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Healing Fractured Relationships

Struggling with estrangement? Try radical forgiveness for fractured relationships


Do you harbor a grievance or hold on to toxic energy about people, places, and institutions that are blocking you from seeing your grandkids as much as you’d like?

As someone prevented from seeing her grandchildren, I found Colin Tipping’s steps of “radical forgiveness” helpful in coming to grips with my situation. If you’re an invisible grand, you can download free worksheets that will help you transform any negative energy that comes to forgiveness. 

Tipping’s 5 Simple Steps

The steps he recommends are simple, and, yes, parts of them are spiritual. They are: 

  1. Tell the story.
  2. Feel the Feelings.
  3. Collapse the Story.
  4. Reframe the Story.
  5. Integrate the New Story.

When I first became an invisible grand, I found myself telling my backstory in a writing group long before my book was published. Writing letters helped me feel my feelings, first those of love for my grandchildren, in letters that I saved, and later those of anger and resentment, in letters that I burned while dancing to Janis Joplin’s Piece of My Heart. 

You need fresh eyes

Collapsing the story means to truly release the version you’ve been telling yourself (and others) up until now, making room for new possibilities. Then you can release the energy surrounding it by separating the facts from the interpretations you have made up about it.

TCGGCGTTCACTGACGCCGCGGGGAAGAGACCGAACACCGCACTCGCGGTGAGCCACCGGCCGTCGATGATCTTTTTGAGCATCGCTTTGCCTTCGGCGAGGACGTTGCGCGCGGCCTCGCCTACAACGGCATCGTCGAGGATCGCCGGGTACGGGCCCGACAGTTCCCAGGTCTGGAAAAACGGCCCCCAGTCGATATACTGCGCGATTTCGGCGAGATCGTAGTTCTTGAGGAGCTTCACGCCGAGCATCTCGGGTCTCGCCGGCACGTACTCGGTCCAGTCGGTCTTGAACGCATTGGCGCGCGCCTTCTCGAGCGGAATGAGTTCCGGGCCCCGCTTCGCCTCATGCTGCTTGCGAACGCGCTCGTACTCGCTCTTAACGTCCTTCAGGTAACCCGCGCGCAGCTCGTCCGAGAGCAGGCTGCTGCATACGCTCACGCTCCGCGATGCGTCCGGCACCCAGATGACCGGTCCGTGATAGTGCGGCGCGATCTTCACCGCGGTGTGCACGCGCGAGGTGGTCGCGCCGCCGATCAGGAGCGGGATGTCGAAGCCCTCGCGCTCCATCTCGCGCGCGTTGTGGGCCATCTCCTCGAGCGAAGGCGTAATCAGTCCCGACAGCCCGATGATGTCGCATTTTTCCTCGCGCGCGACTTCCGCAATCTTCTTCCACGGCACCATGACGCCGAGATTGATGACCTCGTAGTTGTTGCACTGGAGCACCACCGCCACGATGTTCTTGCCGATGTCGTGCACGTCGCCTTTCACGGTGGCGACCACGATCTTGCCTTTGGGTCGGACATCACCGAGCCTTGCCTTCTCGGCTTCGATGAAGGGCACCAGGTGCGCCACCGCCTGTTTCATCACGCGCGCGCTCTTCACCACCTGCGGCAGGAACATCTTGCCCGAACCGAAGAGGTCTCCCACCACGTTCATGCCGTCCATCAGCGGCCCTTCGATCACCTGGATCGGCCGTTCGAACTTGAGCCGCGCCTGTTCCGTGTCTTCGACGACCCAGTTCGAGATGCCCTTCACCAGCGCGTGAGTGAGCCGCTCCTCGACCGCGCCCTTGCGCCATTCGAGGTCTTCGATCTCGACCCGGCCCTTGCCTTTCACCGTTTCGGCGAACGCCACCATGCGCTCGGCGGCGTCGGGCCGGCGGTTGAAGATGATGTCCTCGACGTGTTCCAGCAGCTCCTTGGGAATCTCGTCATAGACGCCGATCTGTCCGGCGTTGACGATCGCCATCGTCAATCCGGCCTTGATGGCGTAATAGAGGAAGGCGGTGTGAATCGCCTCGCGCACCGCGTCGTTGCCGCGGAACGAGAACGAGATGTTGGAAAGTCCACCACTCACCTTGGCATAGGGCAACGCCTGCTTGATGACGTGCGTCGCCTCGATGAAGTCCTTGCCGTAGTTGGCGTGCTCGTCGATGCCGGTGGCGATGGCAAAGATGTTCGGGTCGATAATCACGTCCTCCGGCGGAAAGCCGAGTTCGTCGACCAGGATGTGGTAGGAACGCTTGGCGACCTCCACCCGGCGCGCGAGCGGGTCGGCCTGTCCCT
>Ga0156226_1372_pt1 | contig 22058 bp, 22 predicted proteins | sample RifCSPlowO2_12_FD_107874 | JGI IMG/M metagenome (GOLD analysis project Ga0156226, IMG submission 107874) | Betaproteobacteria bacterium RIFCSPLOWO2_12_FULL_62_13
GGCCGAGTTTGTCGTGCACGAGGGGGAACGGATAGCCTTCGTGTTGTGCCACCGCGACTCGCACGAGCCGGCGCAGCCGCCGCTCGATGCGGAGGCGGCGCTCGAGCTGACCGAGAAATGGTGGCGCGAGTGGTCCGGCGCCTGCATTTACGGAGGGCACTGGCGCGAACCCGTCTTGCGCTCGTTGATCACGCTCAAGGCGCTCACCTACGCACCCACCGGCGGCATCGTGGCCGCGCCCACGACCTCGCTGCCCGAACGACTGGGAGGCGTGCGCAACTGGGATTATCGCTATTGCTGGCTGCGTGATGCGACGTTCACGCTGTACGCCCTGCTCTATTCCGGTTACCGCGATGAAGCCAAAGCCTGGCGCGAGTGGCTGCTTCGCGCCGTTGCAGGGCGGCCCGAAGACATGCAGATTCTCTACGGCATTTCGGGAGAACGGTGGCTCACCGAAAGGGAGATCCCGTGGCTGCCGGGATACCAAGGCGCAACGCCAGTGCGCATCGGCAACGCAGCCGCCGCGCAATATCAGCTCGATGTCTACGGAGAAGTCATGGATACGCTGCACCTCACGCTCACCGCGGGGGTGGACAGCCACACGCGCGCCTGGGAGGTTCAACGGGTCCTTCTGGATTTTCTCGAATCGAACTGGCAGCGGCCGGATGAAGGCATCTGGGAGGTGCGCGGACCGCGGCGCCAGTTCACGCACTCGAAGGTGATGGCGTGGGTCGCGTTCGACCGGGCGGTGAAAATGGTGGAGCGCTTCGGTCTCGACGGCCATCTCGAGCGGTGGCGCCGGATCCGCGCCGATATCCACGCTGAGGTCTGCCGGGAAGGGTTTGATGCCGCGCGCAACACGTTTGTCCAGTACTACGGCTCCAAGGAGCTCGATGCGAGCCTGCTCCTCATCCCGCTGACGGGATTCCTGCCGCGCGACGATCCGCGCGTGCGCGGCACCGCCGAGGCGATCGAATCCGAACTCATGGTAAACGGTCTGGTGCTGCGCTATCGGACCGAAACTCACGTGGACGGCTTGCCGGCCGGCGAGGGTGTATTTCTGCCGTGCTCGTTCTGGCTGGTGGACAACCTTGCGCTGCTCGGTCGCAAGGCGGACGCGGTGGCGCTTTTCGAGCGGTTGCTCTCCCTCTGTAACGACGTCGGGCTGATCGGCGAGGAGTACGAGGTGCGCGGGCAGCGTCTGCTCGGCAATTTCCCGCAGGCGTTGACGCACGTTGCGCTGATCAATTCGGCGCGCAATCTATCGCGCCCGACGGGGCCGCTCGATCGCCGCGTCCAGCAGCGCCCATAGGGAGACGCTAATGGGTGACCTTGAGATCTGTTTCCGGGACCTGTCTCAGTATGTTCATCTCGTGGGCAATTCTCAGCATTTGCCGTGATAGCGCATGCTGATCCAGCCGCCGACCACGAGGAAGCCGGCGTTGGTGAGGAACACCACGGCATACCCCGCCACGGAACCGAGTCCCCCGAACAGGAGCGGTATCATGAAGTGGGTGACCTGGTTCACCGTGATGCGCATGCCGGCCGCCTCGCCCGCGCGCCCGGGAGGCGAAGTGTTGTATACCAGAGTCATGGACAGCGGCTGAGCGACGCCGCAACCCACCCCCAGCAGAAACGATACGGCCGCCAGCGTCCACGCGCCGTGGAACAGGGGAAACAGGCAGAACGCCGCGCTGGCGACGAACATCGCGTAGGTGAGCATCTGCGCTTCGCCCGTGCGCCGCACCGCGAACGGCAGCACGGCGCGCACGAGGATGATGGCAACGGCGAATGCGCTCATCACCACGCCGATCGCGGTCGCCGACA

To reframe any upset, try seeing it differently. Try a cosmic perspective. Our problems matter to us at the time, but if we rise above them and realize the earth turns, night becomes day, and myriads of people have problems far more serious than our own, our situation can diminish in comparison. 

Look for a spiritual purpose

It was difficult to think that “divine destiny” or “karma” might be operating in my situation, but I came to see that writing about my estrangement may have been part of my purpose on this planet. When we become willing to embrace s purpose behind the pain as an option, we may feel immediate peace around the situation, and in other aspects of our lives. 

Find a support group

It takes courage to get over the embarrassment and share your story of estrangement with a friend, professional counselor, or support group, but do it. Support groups can be found at Alienated Grandparents Anonymous that has chapters in 50 states, and 12 countries, or The Grandparent Grandchild connection.

Deep inside each of us is a place of peace and love, where only kindness matters. Finding that place is a lifelong practice that begins and ends with us. Start today by grandmothering yourself. Whisper in your own ear the positive possibilities that could happen.


alienated grandparentsDr. Pat Hanson is a seasoned health educator, public speaker, and workshop facilitator. She is the author of Invisible Grandparenting: Leave A Legacy Of Love Whether You Can Be There or Not. She lectures nationally on Aging Positively and is a columnist for the magazine: Crone: Women Coming of Age


Christine Crosby

About the author

Christine is the co-founder and editorial director for GRAND Magazine. She is the grandmother of five and great-grandmom (aka Grandmere) to one. She makes her home in St. Petersburg, Florida.

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